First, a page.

It is important to note, however, that social and economic equality can be achieved however slow the process may be. In order to continue the trend of positive reinforcement for women’s equality in the educational system and workforce, we must continue to educate future generations and send the message that inequality and discrimination will not be tolerated. Our society is made up of discriminative images everywhere we look, and thus, we must start early in the developmental process, ie. early elementary school, in order to provide our future with the foundation for equality. We must also advance policy in regard to the equal treatment for women in post-secondary institutions as well as hiring practices.
This essay has examined the effect that the post-secondary educational system in Canada has had on social and economic inequality between males and females. Throughout history, women have faced a constant struggle to receive equal education in comparison to men. At one time, women were barred from attending highly skilled post-secondary institutions (such as medical schools). When women did receive higher education, they were guided into typically ‘feminine’ vocations such as nursing and education. Not only are these jobs perceived as overtly feminine, but they are paid far less in comparison to typical ‘male’ dominant jobs. Although recent trends have illustrated women are closing the gap in economic disparity, this paper has argued that the gap remains pervasive because of a failed post-secondary educational system. This system has failed to provide equal rights and protections which are outlined in our Constitution. This failure has lead to a system where women still earn less than males and are disproportionately represented in unemployment and low socioeconomic statuses. Our educational system has failed to teach our younger generations that inequality and discrimination will not be tolerated. In order to make societal changes, we must first educate our children to accept all human beings as equal.
Banks, T. L. (1988). Gender bias in the classroom. Journal of Legal Education, 38(2), 137-146.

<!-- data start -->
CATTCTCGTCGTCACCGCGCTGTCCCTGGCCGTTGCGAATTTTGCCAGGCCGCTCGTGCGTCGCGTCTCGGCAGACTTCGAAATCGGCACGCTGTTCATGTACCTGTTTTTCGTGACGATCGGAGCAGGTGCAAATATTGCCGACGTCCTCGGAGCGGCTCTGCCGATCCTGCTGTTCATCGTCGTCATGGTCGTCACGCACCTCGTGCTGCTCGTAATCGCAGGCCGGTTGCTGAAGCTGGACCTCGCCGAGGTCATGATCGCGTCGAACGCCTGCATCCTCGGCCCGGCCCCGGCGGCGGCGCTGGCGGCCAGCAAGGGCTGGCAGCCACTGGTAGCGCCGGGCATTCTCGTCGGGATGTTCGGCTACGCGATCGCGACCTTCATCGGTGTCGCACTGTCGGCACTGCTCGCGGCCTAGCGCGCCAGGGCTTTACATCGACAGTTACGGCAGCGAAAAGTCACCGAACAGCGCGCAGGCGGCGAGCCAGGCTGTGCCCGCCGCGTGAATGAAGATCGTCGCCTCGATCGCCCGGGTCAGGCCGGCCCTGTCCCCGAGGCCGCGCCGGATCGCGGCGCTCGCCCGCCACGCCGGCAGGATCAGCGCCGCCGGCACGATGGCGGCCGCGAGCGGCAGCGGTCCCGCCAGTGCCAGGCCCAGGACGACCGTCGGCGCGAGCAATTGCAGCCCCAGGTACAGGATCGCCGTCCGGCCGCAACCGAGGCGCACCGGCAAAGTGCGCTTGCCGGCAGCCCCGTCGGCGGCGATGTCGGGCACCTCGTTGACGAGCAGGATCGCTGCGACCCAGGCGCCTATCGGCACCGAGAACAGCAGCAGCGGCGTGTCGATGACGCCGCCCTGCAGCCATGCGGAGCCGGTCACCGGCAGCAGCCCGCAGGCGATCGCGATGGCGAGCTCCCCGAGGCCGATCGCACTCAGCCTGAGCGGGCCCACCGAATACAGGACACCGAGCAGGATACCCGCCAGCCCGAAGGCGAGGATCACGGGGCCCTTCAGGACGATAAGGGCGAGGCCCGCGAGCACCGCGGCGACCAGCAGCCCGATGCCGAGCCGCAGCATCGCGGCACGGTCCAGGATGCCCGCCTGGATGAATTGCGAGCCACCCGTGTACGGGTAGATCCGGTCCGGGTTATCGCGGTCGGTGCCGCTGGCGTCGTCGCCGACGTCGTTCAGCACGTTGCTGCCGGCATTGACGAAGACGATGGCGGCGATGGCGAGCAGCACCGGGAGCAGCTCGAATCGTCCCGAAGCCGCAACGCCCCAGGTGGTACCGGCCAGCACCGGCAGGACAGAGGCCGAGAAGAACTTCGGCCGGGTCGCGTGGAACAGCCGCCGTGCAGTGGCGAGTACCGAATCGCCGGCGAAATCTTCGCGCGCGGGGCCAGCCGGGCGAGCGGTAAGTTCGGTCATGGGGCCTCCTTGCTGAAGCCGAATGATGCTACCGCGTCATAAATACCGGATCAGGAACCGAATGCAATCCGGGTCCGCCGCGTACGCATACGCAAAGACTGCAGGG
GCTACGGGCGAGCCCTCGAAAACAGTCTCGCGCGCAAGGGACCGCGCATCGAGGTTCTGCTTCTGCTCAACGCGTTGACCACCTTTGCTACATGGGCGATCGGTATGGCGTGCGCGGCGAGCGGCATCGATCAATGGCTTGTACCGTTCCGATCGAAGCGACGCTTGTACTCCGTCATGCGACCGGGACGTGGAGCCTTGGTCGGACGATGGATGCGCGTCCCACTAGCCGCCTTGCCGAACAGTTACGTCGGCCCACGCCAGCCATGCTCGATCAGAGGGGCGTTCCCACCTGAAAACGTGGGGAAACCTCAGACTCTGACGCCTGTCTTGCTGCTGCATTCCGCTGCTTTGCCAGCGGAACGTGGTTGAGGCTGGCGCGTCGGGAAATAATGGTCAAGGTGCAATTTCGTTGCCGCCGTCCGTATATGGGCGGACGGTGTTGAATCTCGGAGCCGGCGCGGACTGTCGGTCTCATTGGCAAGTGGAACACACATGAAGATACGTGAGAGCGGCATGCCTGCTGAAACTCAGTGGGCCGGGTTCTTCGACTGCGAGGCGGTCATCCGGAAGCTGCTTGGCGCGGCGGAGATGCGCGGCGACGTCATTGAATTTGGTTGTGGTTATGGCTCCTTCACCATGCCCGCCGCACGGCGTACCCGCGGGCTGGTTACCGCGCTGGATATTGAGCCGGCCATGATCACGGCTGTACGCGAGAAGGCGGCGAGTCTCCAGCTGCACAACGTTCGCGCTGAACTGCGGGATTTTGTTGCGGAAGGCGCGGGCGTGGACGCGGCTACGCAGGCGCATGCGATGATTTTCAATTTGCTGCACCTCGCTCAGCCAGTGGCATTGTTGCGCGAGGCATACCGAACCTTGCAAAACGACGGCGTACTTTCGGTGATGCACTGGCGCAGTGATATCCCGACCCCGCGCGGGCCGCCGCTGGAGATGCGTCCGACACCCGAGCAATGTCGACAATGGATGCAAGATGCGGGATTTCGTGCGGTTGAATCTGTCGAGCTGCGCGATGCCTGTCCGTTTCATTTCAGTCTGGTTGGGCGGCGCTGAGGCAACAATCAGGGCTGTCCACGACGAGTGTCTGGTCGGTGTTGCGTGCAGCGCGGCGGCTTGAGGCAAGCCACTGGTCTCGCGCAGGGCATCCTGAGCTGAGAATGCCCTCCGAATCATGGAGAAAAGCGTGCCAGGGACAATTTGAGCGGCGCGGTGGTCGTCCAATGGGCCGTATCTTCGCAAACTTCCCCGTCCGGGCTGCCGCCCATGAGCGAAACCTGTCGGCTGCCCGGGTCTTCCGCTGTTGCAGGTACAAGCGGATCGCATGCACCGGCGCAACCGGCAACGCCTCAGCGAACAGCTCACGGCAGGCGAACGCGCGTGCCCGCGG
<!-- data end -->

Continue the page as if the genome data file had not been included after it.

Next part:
The Constitution Act, 1982, being Schedule B to the Canada Act 1982 (UK), 1982, c 11
Cool, J. (2010). Wage Gap Between Women and Men. Ottawa: Library of Parliament. Retrieved from http://www.parl.gc.ca/Content/LOP/ResearchPublications/2010-30-e.pdf
Connell, R. W. (1996). Teaching the boys: New research on masculinity, and gender studies for schools. Teachers College Record, 98(2), 206- 235.
Coulombe, S., Frenette, M. (2007).Has Higher Education among Young Women Substantially Reduced the Gender Gap in Employment and Earnings?. Ottawa: Statistics Canada. Retrieved from http://www.statcan.gc.ca/pub/11f0019m/11f0019m2007301-eng.pdf
Fausto-Sterling, A. (1992). Myths of Gender: Biological Theories About Women and Men. New York, NY: BasicBooks.
Fausto-Sterling, A. (2009). Dueling dualisms. In A. L. Ferber, K. Holcomb, & T. Wentling, Sex, Gender & Sexuality (pp. 6-21). New York: Oxford University Press, Inc.
Knudson-Martin, C., & Mahoney, A.R. (2009).Couples, Gender, and Power: Creating Change in Intimate Relationships. New York, NY: Springer Publishing Company.
MacNeill, T. (2011, November 23). Schools and education [PowerPoint slides]. Retrieved from University of Ontario Institute of Technology WebCT site: http://www.uoit.ca/connect
Stratton, T.D., McLaughlin, M.A., Witte, F.M., Fosson, S.E., & Nora, L.M. (2005).Does students’ exposure to gender discrimination and sexual harassment in medical school affect specialty choice and residency program selection?.Academic Medicine, 80(4), 400-408.
Tepperman& Curtis. (2011). Social Problems: A Canadian Perspective, 3rd Edition. Toronto: Oxford University Press.
Williams, C. (2010). Economic Well Being: A Gender-based Statistical Report. Ottawa: Statistics Canada. Retrieved from http://www.statcan.gc.ca/pub/89-503-x/2010001/article/11388-eng.pdf